5 months after his son’s death, Zettler is dedicated to raising overdose awareness
Mike Zettler’s worst nightmare came true in February 2017 when his son Chris, 26, fatally overdosed on crystal meth laced with fentanyl.
“He had his battles in life,” Zettler said. “But overall he was a wonderful young guy.”
Since the death, Zettler has dedicated his time to recovery and raising awareness of drug addiction, and hopes that sharing Chris’s story will raise the profile of Overdose Awareness Day in Waterloo Region.
‘No way my son’
His son used street drugs on and off “quite a bit,” said Zettler.
But he had been clean for almost a year before February 5, the day he died.
It was Superbowl Sunday, remembers Zettler, and “he was supposed to come to my place to watch the game.”
“That day he used [drugs], was his last.”
‘I still knelt by his head and yelled his name, told him Dad’s here, told him Dad loves him and to wake up.’– Mike Zettler
When the police came to find Zettler, he insisted on being taken to Chris’s apartment, where he found his son lying in the bedroom.
“I still knelt by his head and yelled his name, told him Dad’s here, told him Dad loves him and to wake up,” he remembers.
“At that point all I could really do was give my son a kiss on the cheek, and that was the last time I’d seen [him] before seeing him lying in a casket at the funeral home, which was the worst thing I’d seen in all my life.”
Helping Chris help others
For Zettler, his process of coping has included dedicating his time to these events, and to educating himself and others.
“I actually started to research fentanyl and overdose,” he said, where he learned more about the drug and how it works.
“It just simply kills.”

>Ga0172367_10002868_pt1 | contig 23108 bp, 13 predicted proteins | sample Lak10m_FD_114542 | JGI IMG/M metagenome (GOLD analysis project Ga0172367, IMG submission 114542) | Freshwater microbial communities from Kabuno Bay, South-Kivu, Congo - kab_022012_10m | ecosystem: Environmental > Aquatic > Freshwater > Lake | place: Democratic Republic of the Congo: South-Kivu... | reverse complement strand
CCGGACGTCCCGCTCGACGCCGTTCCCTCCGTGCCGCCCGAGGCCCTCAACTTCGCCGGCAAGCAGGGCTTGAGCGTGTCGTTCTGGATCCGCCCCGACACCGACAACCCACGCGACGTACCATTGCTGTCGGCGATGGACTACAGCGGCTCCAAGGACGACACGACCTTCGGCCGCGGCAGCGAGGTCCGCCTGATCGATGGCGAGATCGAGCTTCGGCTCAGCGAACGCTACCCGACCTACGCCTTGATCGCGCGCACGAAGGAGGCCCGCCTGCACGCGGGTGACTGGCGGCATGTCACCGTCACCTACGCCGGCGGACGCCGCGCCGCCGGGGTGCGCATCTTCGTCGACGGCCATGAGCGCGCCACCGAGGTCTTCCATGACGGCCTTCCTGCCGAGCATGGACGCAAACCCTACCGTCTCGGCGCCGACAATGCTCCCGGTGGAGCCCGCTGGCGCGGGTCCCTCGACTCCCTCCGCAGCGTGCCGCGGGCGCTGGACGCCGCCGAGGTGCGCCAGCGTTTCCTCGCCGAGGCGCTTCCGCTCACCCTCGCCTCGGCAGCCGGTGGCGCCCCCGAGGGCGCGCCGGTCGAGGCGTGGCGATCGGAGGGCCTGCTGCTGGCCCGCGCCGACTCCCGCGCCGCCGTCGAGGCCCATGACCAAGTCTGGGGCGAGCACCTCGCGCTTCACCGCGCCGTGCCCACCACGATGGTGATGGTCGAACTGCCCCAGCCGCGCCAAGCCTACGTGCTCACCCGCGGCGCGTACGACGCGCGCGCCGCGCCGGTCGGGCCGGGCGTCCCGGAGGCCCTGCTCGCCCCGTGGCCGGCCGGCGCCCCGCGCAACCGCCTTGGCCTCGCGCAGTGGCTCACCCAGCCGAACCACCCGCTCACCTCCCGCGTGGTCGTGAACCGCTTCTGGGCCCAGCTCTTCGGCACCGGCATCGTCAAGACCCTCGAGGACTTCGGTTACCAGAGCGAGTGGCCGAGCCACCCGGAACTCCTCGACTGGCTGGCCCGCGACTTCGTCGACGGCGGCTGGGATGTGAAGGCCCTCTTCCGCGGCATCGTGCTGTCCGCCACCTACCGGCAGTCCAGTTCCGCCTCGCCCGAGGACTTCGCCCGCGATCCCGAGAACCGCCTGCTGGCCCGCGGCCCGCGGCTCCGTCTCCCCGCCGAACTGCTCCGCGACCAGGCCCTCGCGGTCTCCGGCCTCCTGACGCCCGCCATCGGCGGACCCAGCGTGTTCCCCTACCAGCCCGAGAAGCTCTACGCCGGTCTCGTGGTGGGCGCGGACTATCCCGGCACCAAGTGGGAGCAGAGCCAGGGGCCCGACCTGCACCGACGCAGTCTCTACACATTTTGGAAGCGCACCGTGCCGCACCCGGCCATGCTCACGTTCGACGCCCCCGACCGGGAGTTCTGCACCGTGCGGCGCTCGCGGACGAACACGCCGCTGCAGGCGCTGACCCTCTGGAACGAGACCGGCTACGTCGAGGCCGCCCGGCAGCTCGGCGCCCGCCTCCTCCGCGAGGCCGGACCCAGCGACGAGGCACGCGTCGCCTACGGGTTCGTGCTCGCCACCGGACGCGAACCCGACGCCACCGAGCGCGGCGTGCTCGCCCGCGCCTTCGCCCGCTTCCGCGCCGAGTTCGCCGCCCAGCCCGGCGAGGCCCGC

The main messages he hopes to pass on to individuals struggling with addiction, parents whose children are using — or who think their children might be — is to put in place safety measures.
“Addiction is to hard to beat and if you can’t beat it at least you can put tools in place,” he said.
This includes not using drugs alone, having a naloxone kit available, and not using drugs at the same time as others so if one person needs help, the other can assist.
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International Overdose Awareness Day events will offer drug and addiction information, and also free naloxone kits for those in attendance.
“If you’re having a serious problem with drugs, at least try and put some of these things in place that can save your life,” he said.
“My son’s drugs were laced with fentanyl and I’m positive he didn’t know that. Kids just don’t know what they’re getting these days.”
Learning how to live
Five months later, Chris’s death is a constant struggle for Zettler, who couples his research and advocacy with counselling to help him cope. He recommends others seek out the same kind of help.
“It’s still fresh. All you can do is try and counsel as much as you can,” he said. “They talk about living your new normal.”
“I just don’t know when my new normal will be.”